If Canada succeeds in a new World Trade Organization challenge of six U.S. trade remedy practices, it will harm itself -- reducing U.S. trust in Canada as a trading partner -- and help China by undermining U.S. rules designed to prevent Chinese products from surging into the U.S., U.S. Trade Representative Robert Lighthizer said in response to Canada’s request for consultations at the WTO.
[Jack Caporal | January 10, 2018 | Inside US Trade]
Canada, in a consultation request dated Dec. 20 and circulated to other members and made public on Jan. 10, alleges the U.S. maintains six measures related to anti-dumping and countervailing duty investigations, reviews and proceedings that breach its WTO commitments. Canada cites nearly 200 cases in which the U.S. applied the six measures, although a number of them involve other trading partners -- including China.
The six U.S. measures are the liquidation of final AD and CVD duties at rates non-compliant with WTO rulings adverse to the U.S., and failure to issue refunds in those cases; preliminary affirmative critical circumstances determinations that result in the retroactive collection of provisional AD and CVD duties for 90 days before preliminary determinations; the treatment of “export controls” on inputs to a product under remedy investigation as financial contributions in CVD cases; the partial exclusion of government prices that are higher than the benchmark price when calculating benefit in CVD cases; the “effective closure of the evidentiary record” in AD and CVD cases prior to the preliminary determination; and the so-called “tie vote” rule at the U.S. International Trade Commission.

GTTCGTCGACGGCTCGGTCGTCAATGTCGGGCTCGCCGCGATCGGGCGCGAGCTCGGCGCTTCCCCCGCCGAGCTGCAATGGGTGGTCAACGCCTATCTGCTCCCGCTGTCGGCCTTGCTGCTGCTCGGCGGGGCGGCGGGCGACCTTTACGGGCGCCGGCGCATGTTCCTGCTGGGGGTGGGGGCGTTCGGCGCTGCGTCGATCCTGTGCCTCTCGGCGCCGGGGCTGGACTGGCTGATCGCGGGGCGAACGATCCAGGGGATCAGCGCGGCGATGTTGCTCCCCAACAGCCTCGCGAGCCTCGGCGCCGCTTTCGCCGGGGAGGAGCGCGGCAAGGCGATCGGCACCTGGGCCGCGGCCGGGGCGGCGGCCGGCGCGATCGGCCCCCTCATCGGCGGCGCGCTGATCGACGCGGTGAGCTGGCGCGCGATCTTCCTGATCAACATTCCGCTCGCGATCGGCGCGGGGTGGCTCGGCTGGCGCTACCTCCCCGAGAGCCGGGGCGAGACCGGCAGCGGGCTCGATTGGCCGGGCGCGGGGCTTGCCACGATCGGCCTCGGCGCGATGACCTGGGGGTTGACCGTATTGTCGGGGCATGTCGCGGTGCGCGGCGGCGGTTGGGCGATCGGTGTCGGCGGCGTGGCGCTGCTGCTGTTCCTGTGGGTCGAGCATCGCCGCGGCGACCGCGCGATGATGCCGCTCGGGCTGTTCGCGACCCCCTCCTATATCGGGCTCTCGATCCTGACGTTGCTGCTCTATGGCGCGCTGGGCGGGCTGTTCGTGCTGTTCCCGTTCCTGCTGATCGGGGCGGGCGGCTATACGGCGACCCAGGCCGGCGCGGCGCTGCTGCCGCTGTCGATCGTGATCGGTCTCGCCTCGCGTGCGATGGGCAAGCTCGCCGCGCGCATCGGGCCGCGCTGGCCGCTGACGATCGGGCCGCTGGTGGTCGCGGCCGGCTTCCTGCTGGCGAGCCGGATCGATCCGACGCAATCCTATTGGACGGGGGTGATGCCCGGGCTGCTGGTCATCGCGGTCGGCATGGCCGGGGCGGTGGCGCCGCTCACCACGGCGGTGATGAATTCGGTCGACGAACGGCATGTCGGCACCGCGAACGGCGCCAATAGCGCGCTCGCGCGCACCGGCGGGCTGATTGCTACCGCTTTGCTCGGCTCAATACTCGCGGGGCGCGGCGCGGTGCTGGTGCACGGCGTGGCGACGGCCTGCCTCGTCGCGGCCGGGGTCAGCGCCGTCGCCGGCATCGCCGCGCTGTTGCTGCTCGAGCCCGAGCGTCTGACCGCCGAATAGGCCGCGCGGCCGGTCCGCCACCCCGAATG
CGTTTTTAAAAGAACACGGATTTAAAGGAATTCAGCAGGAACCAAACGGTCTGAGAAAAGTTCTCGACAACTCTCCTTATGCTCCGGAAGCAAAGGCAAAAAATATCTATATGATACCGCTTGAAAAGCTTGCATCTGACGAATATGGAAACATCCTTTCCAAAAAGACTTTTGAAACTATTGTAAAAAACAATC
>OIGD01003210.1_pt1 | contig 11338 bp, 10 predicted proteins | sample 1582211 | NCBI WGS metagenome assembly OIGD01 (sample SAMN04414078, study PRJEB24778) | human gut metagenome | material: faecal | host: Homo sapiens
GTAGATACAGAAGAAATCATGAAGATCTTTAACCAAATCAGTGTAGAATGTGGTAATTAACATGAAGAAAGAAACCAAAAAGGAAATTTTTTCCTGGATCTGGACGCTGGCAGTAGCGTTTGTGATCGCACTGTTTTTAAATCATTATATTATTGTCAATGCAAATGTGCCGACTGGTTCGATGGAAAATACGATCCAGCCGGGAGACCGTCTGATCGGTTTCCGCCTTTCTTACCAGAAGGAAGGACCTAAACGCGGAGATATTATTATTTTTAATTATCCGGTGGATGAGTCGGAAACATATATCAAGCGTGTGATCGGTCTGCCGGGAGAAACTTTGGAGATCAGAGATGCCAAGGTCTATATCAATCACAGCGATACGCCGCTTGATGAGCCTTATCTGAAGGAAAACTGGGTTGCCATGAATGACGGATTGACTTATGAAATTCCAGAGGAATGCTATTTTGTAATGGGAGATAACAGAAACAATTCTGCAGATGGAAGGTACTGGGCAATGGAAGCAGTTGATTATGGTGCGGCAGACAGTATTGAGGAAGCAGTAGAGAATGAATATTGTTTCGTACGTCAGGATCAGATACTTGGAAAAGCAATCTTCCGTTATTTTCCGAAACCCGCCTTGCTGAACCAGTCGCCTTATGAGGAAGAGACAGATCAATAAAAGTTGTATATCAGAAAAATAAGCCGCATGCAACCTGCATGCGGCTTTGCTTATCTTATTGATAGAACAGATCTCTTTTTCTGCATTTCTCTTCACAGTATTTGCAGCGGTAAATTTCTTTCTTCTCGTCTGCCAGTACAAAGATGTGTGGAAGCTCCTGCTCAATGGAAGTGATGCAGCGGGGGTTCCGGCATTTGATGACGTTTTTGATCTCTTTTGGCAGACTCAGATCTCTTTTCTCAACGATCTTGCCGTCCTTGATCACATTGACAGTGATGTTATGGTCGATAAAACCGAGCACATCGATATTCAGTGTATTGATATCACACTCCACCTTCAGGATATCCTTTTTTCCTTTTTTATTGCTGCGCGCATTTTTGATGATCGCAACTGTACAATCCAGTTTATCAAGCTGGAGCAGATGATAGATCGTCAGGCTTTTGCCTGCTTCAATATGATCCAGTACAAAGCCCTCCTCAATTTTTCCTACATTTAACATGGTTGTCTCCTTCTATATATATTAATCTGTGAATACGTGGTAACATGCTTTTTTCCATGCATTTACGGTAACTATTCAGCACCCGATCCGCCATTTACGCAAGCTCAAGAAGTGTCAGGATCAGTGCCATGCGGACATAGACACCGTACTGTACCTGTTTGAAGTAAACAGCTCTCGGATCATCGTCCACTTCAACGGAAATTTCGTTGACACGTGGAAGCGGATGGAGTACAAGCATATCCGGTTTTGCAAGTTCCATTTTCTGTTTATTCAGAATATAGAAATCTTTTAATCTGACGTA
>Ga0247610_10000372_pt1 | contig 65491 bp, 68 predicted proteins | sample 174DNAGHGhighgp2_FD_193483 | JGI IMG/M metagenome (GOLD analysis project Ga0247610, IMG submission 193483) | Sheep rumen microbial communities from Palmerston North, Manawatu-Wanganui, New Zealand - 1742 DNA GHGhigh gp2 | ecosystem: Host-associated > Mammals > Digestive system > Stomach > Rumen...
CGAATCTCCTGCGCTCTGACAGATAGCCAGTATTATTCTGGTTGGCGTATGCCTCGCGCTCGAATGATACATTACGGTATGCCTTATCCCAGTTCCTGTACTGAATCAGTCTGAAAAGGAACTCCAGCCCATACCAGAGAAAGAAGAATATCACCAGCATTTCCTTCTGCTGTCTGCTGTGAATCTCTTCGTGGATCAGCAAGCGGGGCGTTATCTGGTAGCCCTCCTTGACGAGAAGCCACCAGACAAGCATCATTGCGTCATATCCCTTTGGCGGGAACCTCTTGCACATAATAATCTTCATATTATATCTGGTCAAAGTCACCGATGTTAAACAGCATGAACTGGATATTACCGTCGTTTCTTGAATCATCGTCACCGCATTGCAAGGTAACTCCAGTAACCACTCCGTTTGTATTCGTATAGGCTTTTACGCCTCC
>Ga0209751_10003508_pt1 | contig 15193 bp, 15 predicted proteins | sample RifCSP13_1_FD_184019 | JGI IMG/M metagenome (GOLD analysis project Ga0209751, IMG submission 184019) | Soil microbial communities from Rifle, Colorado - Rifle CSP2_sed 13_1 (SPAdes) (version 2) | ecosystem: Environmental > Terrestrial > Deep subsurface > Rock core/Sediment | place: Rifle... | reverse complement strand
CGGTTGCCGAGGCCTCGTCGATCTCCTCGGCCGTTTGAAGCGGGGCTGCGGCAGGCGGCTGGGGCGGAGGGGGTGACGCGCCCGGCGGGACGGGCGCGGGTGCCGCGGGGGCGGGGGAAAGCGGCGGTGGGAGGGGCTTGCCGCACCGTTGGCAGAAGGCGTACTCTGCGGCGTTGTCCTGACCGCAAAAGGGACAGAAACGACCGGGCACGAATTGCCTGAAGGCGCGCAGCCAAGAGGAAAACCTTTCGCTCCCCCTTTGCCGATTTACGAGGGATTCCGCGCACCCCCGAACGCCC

Lighthizer blasted the consultation request as a “broad and ill-advised attack on the U.S. trade remedies system,” he said in a statement. “U.S. trade remedies ensure that trade is fair by counteracting dumping or subsidies that are injuring U.S. workers, farmers, and manufacturers. Canada’s claims are unfounded and could only lower U.S. confidence that Canada is committed to mutually beneficial trade."
“Canada is acting against its own workers’ and businesses’ interests. Even if Canada succeeded on these groundless claims, other countries would primarily benefit, not Canada,” Lighthizer added.